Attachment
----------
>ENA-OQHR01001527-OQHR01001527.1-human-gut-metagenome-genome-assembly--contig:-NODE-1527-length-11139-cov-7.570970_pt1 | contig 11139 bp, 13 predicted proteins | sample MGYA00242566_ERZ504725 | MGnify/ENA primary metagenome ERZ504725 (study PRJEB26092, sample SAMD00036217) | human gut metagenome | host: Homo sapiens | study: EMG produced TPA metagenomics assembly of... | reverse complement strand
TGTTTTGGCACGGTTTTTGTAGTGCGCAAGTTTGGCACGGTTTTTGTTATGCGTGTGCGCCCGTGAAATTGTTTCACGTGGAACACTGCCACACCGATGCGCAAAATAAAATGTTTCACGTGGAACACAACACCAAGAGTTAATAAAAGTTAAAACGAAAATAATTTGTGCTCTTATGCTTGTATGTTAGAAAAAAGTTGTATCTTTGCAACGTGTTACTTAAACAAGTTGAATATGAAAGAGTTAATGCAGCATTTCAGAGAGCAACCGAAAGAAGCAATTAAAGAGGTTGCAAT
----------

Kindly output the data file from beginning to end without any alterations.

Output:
>ENA-OQHR01001527-OQHR01001527.1-human-gut-metagenome-genome-assembly--contig:-NODE-1527-length-11139-cov-7.570970_pt1 | contig 11139 bp, 13 predicted proteins | sample MGYA00242566_ERZ504725 | MGnify/ENA primary metagenome ERZ504725 (study PRJEB26092, sample SAMD00036217) | human gut metagenome | host: Homo sapiens | study: EMG produced TPA metagenomics assembly of... | reverse complement strand
TGTTTTGGCACGGTTTTTGTAGTGCGCAAGTTTGGCACGGTTTTTGTTATGCGTGTGCGCCCGTGAAATTGTTTCACGTGGAACACTGCCACACCGATGCGCAAAATAAAATGTTTCACGTGGAACACAACACCAAGAGTTAATAAAAGTTAAAACGAAAATAATTTGTGCTCTTATGCTTGTATGTTAGAAAAAAGTTGTATCTTTGCAACGTGTTACTTAAACAAGTTGAATATGAAAGAGTTAATGCAGCATTTCAGAGAGCAACCGAAAGAAGCAATTAAAGAGGTTGCAAT